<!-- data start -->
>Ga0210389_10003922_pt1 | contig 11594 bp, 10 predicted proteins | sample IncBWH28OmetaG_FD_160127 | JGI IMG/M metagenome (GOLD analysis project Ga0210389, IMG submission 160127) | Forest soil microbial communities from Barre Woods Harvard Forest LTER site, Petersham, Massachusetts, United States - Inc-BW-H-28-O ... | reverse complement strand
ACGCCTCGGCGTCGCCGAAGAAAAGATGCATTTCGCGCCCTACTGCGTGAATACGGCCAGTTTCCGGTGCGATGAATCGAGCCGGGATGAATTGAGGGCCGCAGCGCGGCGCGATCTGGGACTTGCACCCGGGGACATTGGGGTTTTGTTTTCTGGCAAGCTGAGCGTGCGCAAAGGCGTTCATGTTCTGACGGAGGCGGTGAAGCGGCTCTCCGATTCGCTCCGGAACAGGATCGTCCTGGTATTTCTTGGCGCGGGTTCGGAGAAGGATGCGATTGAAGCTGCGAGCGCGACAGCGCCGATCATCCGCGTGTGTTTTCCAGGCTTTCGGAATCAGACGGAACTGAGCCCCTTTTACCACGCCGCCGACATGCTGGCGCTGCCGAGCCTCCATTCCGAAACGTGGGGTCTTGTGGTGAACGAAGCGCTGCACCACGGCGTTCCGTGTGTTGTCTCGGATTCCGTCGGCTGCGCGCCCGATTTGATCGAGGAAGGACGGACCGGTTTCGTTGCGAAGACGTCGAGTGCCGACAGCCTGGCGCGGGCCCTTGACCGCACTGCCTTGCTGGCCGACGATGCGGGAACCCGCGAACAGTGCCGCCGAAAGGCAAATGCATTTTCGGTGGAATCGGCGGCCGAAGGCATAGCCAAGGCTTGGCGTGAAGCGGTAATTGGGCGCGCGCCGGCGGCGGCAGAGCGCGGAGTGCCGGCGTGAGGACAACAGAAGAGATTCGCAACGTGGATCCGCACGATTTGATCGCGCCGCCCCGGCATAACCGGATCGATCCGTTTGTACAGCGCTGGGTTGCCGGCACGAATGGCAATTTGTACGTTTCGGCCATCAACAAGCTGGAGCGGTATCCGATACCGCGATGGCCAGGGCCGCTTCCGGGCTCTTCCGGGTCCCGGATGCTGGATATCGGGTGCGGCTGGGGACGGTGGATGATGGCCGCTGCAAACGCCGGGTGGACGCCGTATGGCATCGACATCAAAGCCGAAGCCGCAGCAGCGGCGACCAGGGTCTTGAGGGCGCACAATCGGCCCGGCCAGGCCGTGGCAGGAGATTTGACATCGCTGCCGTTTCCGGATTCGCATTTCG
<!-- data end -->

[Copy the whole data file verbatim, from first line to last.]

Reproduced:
>Ga0210389_10003922_pt1 | contig 11594 bp, 10 predicted proteins | sample IncBWH28OmetaG_FD_160127 | JGI IMG/M metagenome (GOLD analysis project Ga0210389, IMG submission 160127) | Forest soil microbial communities from Barre Woods Harvard Forest LTER site, Petersham, Massachusetts, United States - Inc-BW-H-28-O ... | reverse complement strand
ACGCCTCGGCGTCGCCGAAGAAAAGATGCATTTCGCGCCCTACTGCGTGAATACGGCCAGTTTCCGGTGCGATGAATCGAGCCGGGATGAATTGAGGGCCGCAGCGCGGCGCGATCTGGGACTTGCACCCGGGGACATTGGGGTTTTGTTTTCTGGCAAGCTGAGCGTGCGCAAAGGCGTTCATGTTCTGACGGAGGCGGTGAAGCGGCTCTCCGATTCGCTCCGGAACAGGATCGTCCTGGTATTTCTTGGCGCGGGTTCGGAGAAGGATGCGATTGAAGCTGCGAGCGCGACAGCGCCGATCATCCGCGTGTGTTTTCCAGGCTTTCGGAATCAGACGGAACTGAGCCCCTTTTACCACGCCGCCGACATGCTGGCGCTGCCGAGCCTCCATTCCGAAACGTGGGGTCTTGTGGTGAACGAAGCGCTGCACCACGGCGTTCCGTGTGTTGTCTCGGATTCCGTCGGCTGCGCGCCCGATTTGATCGAGGAAGGACGGACCGGTTTCGTTGCGAAGACGTCGAGTGCCGACAGCCTGGCGCGGGCCCTTGACCGCACTGCCTTGCTGGCCGACGATGCGGGAACCCGCGAACAGTGCCGCCGAAAGGCAAATGCATTTTCGGTGGAATCGGCGGCCGAAGGCATAGCCAAGGCTTGGCGTGAAGCGGTAATTGGGCGCGCGCCGGCGGCGGCAGAGCGCGGAGTGCCGGCGTGAGGACAACAGAAGAGATTCGCAACGTGGATCCGCACGATTTGATCGCGCCGCCCCGGCATAACCGGATCGATCCGTTTGTACAGCGCTGGGTTGCCGGCACGAATGGCAATTTGTACGTTTCGGCCATCAACAAGCTGGAGCGGTATCCGATACCGCGATGGCCAGGGCCGCTTCCGGGCTCTTCCGGGTCCCGGATGCTGGATATCGGGTGCGGCTGGGGACGGTGGATGATGGCCGCTGCAAACGCCGGGTGGACGCCGTATGGCATCGACATCAAAGCCGAAGCCGCAGCAGCGGCGACCAGGGTCTTGAGGGCGCACAATCGGCCCGGCCAGGCCGTGGCAGGAGATTTGACATCGCTGCCGTTTCCGGATTCGCATTTCG